Editions
 Last Summer
 Last Winter
 Habitat 2009
 Last Fall
 Current Issue
 View as PDF
 Current Issue
 View as PDF
 Features
 25 Reasons
  We Live in Sun Valley
 Sun Valley Guides
Regulars
 Valley View
 Numbers
 Last Look
Departments
Recreation
 Road Biking Rules
Arts
 In the Shadow
 of the Stars
Dining
 Chef's Specialty
Information Directory
Calendar
 Summer 2009
 Listings
 Galleries
 Dining
  Lodging, 
 Outfitters/ Guides 
 & Equipment
Maps
 Ketchum &
 Sun Valley
 Gallery Map
The Guide
 Contact Us/
 Advertisers
 About Us/
 Contributors


Copyright © 2009
Express Publishing Inc
. 
All Rights reserved. Reproduction in whole or in part in any form or medium without express written permission of Express Publishing Inc. is strictly prohibited. 

Contact Us

The Sun Valley Guide magazine is distributed free four times a year to residents and guests throughout the Sun Valley, Idaho resort area communities.

Subscribers to the Idaho Mountain Express newspaper will receive the Sun Valley Guide with their subscription.


Chad Smith and Bruce Willis star in Sam Shepard’s True West at the Liberty Theatre in 2001. The play was Willis’ second time on stage with the Company of Fools, which he helped found in 1997. Smith, a Hailey native, has gone on to enjoy success as a film actor.


In the Shadow of the Stars
Thirty years of theater in Sun Valley.
by Tony Evans

If you are trying to make it in Hollywood, acting in community theater in Idaho can seem like trying to reach the West Coast on a paper airplane. In Sun Valley—where fame and obscurity often walk hand in hand—aspiring actors are never so far from their dreams as when they are standing right next to them.

Sun Valley was born in a starburst of glamour and hype in 1936, when Union Pacific Railroad chief Averell Harriman brought the likes of Gary Cooper, Errol Flynn, Lucille Ball and Clark Gable to town to promote America’s first destination ski resort. Later, stars such as Tom Hanks, Bruce Willis and Clint Eastwood made it their home. The big stars say they come here to get away from the glitz, but they also come to bask in Hollywood tradition.

Well below the radar of Hollywood celebrity (and in some ways because of it), local theater has proliferated for three decades, spotlighting hundreds on its stages and training thousands of the valley’s schoolchildren in the dramatic arts. A multitude of plays have been staged over the past 30 years, from street-skit comedies to Broadway musicals, from Shakespeare, Chekov and Terrence McNally to David Mamet.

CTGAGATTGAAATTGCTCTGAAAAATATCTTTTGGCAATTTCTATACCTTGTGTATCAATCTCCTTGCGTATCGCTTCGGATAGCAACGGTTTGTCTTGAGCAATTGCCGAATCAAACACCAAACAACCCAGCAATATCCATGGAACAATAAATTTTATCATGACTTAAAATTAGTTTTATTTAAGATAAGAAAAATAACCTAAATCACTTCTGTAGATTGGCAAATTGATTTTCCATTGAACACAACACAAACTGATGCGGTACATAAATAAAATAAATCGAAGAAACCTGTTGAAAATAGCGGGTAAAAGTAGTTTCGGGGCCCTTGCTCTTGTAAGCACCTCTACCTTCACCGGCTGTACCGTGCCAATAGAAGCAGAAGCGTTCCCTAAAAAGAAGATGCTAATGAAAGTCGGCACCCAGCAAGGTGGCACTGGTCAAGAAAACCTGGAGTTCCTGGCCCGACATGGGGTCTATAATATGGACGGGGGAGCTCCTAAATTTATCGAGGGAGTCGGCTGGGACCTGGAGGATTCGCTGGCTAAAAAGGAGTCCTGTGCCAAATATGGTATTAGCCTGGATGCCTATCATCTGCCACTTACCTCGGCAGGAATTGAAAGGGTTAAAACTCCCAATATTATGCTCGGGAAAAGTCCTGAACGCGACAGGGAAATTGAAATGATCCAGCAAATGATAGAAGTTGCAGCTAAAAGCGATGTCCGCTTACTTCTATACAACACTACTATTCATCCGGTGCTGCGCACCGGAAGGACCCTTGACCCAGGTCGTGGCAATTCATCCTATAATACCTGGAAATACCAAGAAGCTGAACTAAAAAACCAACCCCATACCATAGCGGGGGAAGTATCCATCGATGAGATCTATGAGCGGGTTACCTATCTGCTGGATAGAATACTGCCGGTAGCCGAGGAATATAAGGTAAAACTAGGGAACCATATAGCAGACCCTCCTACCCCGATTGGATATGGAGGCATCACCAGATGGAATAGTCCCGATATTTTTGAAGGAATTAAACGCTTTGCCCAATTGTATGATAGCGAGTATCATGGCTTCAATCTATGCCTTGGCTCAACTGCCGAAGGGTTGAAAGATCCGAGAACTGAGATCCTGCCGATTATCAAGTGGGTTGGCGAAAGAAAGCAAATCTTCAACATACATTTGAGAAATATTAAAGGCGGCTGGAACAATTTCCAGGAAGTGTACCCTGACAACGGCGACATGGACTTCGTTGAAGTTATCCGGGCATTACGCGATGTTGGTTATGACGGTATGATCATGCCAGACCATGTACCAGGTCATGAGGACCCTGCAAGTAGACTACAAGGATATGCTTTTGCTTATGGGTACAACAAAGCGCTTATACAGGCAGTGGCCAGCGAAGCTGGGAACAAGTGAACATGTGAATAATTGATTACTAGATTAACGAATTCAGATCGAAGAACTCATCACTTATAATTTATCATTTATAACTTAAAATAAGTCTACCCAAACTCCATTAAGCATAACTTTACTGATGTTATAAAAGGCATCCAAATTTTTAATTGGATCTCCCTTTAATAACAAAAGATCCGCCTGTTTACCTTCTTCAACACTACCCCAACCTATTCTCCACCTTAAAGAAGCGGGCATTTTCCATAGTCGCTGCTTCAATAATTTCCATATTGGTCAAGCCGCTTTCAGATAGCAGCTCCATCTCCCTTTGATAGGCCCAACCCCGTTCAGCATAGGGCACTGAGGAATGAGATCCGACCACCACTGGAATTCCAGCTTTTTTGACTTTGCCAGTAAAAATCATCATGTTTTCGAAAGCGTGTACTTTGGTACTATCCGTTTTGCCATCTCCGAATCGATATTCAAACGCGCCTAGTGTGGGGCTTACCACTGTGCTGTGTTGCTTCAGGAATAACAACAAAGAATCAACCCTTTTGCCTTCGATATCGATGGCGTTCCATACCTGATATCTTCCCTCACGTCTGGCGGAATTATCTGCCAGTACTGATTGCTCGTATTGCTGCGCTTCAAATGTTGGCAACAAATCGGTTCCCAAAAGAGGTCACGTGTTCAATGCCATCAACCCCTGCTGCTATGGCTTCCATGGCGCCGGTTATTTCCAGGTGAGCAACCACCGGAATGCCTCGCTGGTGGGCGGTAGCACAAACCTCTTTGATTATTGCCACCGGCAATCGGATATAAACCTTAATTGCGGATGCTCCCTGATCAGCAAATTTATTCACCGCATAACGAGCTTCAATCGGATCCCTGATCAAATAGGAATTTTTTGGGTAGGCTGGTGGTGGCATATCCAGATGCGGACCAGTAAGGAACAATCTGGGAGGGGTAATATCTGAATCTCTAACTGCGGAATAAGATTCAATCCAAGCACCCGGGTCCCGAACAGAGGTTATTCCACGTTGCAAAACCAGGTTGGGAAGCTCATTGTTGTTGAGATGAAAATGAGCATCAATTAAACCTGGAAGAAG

One of the early Laughing Stock shows, Cowboy, starring J.K. Simmons, center (now a successful Hollywood actor), premiered at the Opera House in 1982. It also featured local actresses Jules Petit, left, Cherie Kessler, Karyn Crawford, Patty Parsons and Janet Edmund (front). Courtesy photo

It’s hard to say how many locals have had stars in their eyes at one time or another. Maybe they rehearse Academy Award acceptance speeches while prep-cooking in a resort restaurant or riding a frigid mid-winter ski lift. While some local actors have had shots at big-screen careers, most work in the shadow of stardom on shoestring budgets. But, every now and then, a little of that Hollywood stardust is sprinkled over local stages.

It all started high-brow enough. In the early 1970s, the Sun Valley Center for the Arts brought Vincent Dowling from the Abbey Theatre in Dublin and Walt Jones from Yale to teach acting. Kathy Wygle was there, along with the Hemingway sisters, Mariel and Margaux, Cameron Cooper and others. Today, Wygle is managing director of Ketchum’s stage staple, the nexStage Theatre. "We did some improv, no big shows, but it sparked a big interest in theater," she said.

In 1977, Wygle founded Ketchum’s first theatre group, The Laughing Stock Theater Company, by gathering a few actors at Louie’s restaurant. The company included Chris Millspaugh, Rick Kessler, David Blampied and Bill Nagel. Their first production was Neil Simon’s Plaza Suite, performed at the Sun Valley Opera House. Wygle has gone on to produce 40 plays in 30-odd years.

That year, 1977, was also the year Mariel Hemingway would leave town for her Oscar-nominated turn in Woody Allen’s Manhattan and Vincent Dowling left the valley to resume his duties at the Great Lakes Shakespeare Festival in Ohio. While there, he gave an equity card to a young actor named Tom Hanks.

By the 1980s, Ketchum was cracking itself up to Chris Millspaugh’s Whoop Shows and Zoo Review, comedy skits based on local news staged at The Kneadery restaurant. The Fabulous Vuarnettes—a campy, comedy musical act—was also born at that time and continues today in Sun Valley.

But there were those who thought the valley was ready for something a bit more serious. "We wanted to do challenging and provocative theater," said David Blampied, who left Laughing Stock in 1984 to embark on seven years of theatrical training in New York City. Upon his return in 1991, he founded the New Theater Company, and went on to stage 35 plays in 13 years, including Pulitzer prize-winning Wit by Margaret Edson.